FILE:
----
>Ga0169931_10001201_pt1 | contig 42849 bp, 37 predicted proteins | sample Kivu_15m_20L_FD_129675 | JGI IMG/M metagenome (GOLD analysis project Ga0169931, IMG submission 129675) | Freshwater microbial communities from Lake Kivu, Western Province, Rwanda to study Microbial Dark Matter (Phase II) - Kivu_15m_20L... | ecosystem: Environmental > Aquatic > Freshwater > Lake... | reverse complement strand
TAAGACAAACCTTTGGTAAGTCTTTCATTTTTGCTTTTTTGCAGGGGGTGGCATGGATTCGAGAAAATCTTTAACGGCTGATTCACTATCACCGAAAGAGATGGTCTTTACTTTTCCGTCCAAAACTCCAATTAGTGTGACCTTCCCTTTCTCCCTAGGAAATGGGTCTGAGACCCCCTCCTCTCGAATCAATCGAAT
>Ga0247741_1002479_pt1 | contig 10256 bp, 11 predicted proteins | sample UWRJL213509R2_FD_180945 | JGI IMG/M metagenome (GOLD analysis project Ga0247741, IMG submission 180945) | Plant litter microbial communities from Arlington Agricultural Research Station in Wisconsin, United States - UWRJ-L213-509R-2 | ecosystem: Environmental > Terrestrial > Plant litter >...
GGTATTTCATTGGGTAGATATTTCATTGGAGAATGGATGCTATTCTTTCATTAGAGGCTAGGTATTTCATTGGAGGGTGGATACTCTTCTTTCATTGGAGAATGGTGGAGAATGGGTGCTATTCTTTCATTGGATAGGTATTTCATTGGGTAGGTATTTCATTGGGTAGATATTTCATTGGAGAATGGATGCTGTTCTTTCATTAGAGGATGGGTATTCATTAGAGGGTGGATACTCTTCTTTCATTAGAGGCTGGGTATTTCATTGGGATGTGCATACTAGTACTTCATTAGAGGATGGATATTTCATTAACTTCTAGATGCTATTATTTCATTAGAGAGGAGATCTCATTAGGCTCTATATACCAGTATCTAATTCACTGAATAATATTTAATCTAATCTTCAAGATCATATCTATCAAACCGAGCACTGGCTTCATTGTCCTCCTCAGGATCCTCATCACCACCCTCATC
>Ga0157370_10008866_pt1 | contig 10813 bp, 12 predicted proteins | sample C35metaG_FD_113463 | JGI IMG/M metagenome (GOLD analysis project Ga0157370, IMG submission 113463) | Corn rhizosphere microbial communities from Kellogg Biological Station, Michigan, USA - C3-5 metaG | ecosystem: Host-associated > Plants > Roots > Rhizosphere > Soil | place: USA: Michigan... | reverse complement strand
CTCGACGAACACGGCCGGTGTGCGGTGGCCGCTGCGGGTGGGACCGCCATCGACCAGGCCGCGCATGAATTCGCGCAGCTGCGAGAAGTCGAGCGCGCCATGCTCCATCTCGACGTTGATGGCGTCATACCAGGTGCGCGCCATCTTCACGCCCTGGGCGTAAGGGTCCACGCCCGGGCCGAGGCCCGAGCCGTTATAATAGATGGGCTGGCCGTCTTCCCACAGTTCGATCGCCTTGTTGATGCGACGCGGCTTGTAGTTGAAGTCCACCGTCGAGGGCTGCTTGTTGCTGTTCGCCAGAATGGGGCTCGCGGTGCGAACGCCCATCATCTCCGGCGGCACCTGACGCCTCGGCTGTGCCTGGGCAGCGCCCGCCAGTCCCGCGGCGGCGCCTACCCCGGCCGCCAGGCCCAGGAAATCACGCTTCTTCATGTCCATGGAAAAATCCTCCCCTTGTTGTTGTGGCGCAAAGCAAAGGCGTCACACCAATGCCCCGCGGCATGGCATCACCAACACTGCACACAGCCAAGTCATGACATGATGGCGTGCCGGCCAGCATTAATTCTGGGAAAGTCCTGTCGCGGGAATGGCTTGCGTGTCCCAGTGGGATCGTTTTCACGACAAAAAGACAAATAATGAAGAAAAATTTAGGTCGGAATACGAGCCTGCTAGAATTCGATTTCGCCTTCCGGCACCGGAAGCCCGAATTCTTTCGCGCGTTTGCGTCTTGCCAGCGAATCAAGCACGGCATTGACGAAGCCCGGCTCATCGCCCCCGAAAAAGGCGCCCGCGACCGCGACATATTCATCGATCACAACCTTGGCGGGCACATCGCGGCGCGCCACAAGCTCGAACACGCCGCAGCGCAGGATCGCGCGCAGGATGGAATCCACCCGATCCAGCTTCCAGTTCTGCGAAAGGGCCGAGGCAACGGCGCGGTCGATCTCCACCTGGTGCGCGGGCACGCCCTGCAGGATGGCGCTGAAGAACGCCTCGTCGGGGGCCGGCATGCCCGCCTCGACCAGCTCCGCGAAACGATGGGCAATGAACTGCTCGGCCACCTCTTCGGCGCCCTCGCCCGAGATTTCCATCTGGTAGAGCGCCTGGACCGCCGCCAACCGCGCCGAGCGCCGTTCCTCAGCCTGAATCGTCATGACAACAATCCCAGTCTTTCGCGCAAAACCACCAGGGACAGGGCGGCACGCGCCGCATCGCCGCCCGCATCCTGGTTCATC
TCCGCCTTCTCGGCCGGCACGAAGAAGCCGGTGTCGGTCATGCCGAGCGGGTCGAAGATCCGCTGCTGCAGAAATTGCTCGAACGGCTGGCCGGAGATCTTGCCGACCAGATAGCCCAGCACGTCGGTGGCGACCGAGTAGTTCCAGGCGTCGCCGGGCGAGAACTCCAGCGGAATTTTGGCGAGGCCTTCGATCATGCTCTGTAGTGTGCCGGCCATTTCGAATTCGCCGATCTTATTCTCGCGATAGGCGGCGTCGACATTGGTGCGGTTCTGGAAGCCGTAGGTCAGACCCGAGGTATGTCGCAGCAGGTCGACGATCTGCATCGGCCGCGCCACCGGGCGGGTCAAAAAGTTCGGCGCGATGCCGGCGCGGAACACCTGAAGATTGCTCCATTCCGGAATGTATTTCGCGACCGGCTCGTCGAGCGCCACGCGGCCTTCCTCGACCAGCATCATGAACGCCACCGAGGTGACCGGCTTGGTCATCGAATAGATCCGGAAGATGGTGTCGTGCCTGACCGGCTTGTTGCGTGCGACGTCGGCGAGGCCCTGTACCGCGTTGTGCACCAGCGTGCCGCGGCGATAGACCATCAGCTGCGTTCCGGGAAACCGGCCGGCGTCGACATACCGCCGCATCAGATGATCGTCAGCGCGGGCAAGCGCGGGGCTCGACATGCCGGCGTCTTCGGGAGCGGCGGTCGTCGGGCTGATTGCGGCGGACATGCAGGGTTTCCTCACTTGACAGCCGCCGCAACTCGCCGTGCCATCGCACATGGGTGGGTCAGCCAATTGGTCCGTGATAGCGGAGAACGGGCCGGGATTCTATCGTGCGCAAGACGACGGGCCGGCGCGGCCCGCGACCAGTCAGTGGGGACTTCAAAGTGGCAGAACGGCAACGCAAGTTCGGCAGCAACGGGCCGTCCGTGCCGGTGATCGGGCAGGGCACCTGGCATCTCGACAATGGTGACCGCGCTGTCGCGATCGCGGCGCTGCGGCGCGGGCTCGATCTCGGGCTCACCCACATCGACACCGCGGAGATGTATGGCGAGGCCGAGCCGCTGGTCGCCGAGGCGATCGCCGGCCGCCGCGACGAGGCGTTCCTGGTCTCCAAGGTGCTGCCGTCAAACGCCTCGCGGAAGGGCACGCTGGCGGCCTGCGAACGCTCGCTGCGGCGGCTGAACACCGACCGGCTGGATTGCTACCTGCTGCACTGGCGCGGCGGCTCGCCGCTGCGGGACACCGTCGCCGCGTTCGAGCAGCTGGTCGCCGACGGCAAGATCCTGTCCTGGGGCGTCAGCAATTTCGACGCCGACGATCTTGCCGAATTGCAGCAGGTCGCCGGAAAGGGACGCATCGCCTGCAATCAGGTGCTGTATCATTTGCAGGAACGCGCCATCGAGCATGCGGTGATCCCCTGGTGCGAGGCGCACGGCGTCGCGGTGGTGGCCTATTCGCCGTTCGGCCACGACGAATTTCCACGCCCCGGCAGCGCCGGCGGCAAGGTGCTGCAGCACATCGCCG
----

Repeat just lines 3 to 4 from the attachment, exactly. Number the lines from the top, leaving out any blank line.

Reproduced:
>Ga0247741_1002479_pt1 | contig 10256 bp, 11 predicted proteins | sample UWRJL213509R2_FD_180945 | JGI IMG/M metagenome (GOLD analysis project Ga0247741, IMG submission 180945) | Plant litter microbial communities from Arlington Agricultural Research Station in Wisconsin, United States - UWRJ-L213-509R-2 | ecosystem: Environmental > Terrestrial > Plant litter >...
GGTATTTCATTGGGTAGATATTTCATTGGAGAATGGATGCTATTCTTTCATTAGAGGCTAGGTATTTCATTGGAGGGTGGATACTCTTCTTTCATTGGAGAATGGTGGAGAATGGGTGCTATTCTTTCATTGGATAGGTATTTCATTGGGTAGGTATTTCATTGGGTAGATATTTCATTGGAGAATGGATGCTGTTCTTTCATTAGAGGATGGGTATTCATTAGAGGGTGGATACTCTTCTTTCATTAGAGGCTGGGTATTTCATTGGGATGTGCATACTAGTACTTCATTAGAGGATGGATATTTCATTAACTTCTAGATGCTATTATTTCATTAGAGAGGAGATCTCATTAGGCTCTATATACCAGTATCTAATTCACTGAATAATATTTAATCTAATCTTCAAGATCATATCTATCAAACCGAGCACTGGCTTCATTGTCCTCCTCAGGATCCTCATCACCACCCTCATC